Russian Camelot set down a marker for the season ahead in Saturday's Underwood Stakes at Caulfield. A Timeform rating of 126 probably won't be good enough to see him named Australia's Champion Racehorse at the season's end but it is good enough to make him the clubhouse leader two months in.
It may also be good enough to win him a Cox Plate where he now dominates the early betting. We surveyed the Cox Plate scene, and Russian Camelot's place in it, following the Makybe Diva Stakes two weeks ago and not much has changed.
To save going over the same ground you can read that here.
We can also save covering old ground by posting our recap of the South Australian Derby here, as the nuts and bolts behind Russian Camelot's Underwood Stakes win are by and large the same.
A rating of 126 sounds quite grand but it doesn't mean much without some context wrapped around it. How things are framed counts for plenty. Framed by this century's best Underwood Stakes winning performances Russian Camelot looks very good indeed.
- So You Think 130+
- Weekend Hussler 129
- Russian Camelot 126
- Dundeel 125+
Another context-creating list is Russian Camelot's place among horses trained by Danny O'Brien, as tweeted out by a rather handsome form analyst below.
Danny O stamps Russian Camelot the best he's trained. TF concurs. Good list!— Adam Blencowe (@NoverreMan) September 28, 2020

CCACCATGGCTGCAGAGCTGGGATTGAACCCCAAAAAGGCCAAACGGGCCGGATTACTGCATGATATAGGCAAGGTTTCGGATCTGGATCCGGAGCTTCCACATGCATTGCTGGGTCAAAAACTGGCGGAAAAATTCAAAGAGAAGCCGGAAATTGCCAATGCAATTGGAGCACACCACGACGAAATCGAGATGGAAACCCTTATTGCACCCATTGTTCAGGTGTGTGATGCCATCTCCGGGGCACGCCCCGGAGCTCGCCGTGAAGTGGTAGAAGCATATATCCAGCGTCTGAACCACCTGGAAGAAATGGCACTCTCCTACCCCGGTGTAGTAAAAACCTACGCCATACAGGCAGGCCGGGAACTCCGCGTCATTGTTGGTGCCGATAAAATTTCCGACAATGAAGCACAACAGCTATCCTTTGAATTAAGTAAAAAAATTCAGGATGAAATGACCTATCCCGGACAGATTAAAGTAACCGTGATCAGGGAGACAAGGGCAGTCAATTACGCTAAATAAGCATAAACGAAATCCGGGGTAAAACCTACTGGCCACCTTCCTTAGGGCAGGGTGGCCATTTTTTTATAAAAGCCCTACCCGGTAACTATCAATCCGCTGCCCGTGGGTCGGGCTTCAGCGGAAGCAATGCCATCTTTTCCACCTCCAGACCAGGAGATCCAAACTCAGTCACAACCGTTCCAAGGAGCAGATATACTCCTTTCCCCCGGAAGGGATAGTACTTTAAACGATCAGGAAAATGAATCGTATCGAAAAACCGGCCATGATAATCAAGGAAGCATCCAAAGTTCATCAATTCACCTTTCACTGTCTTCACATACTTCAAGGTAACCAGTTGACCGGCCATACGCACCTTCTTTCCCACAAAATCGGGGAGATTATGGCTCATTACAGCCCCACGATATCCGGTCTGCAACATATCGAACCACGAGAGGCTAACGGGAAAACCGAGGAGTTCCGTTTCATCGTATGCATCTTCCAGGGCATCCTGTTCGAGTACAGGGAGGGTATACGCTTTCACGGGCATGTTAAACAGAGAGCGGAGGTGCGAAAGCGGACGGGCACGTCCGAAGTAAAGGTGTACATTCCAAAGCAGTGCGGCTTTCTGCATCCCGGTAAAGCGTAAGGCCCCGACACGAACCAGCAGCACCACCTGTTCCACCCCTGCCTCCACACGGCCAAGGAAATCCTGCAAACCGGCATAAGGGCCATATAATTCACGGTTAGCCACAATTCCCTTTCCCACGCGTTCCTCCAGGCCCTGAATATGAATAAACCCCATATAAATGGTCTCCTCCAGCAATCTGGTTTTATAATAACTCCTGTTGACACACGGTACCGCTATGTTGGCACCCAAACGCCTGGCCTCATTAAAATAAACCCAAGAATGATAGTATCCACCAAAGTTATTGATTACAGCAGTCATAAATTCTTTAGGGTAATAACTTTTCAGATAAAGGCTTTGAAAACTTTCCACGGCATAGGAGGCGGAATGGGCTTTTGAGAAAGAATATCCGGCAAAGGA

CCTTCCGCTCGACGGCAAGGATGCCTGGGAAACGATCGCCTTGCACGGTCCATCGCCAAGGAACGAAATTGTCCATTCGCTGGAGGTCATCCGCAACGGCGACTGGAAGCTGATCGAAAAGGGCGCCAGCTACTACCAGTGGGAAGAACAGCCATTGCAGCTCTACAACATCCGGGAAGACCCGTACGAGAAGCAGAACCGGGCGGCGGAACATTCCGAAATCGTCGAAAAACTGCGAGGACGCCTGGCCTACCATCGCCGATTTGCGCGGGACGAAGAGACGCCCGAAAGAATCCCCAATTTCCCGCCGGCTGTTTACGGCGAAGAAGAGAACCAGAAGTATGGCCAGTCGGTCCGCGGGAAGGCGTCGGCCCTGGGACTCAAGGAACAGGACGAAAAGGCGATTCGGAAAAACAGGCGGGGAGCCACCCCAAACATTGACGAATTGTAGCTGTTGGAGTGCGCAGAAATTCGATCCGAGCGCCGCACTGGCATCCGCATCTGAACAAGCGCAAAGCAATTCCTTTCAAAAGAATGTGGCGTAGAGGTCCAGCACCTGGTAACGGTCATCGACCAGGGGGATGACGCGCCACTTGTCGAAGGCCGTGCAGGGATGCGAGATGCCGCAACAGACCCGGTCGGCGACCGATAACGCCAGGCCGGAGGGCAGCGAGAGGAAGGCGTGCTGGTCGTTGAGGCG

Russian Camelot - 126
Star Witness - 124
Shamus Award - 124
Shamexpress - 124
Master O'Reilly - 124
Douro Valley - 121
Barbaricus - 121
Vigor - 120
Shamrocker - 120
Ferocity - 120https://t.co/gqM7ChTZiP
Many will choose to frame things differently. "He beat an ancient Humidor and whatever is left of Arcadia Queen - and they were in the slower lanes!"
By Timeform's measure a gap of 7lbs back to Humidor in second is the biggest margin in the race since So You Think ten years back. That margin sees Humidor rated 119. Better than his win in the Feehan but still at the low end of his range and on the soft side for a typical Underwood Stakes runner up.
Typical is a key word here. Typical gives us expectation. Expectation against which we compare realisation on the path to the optimal fit.
What ran second is a certainly a relevant point of reference (the most relevant perhaps) but it is just one point of reference among many and, as we outlined in the recap of the South Australian Derby, to find the optimal rating we want to touch on as many reference points as possible.
More data leads to better decisions. Except when it doesn't. This is a key takeaway from Rory Sutherland's ripping read Alchemy (available in all good bookstores and some bad ones etc etc) and it seems very relevant to punters in the era of big data and information overload.
Processing loads of information like this is a job for machines. We humans (ratings nerds are a strange subset of humans but humans all the same) are not much good at that. We are much better at intuitive thinking - biases and all.
Bias is a loaded word, a lot of our biases exist for a reason, and there is often huge value in our intuitive thought - it is when we try to attach reasoning to it that we tend to come unstuck.
There is something to be said for dropping the form book and breathing in Russian Camelot in full flight. This is another, and perfectly reasonable, point of expectation to consider and compare to reality.
We can bog down our brains trying to overfit and overthink fast-lanes and form-lines but ultimately, if it looks like a good horse, and wins Underwoods like a good horse, it's probably not a zebra. And Russian Camelot ain't no zebra.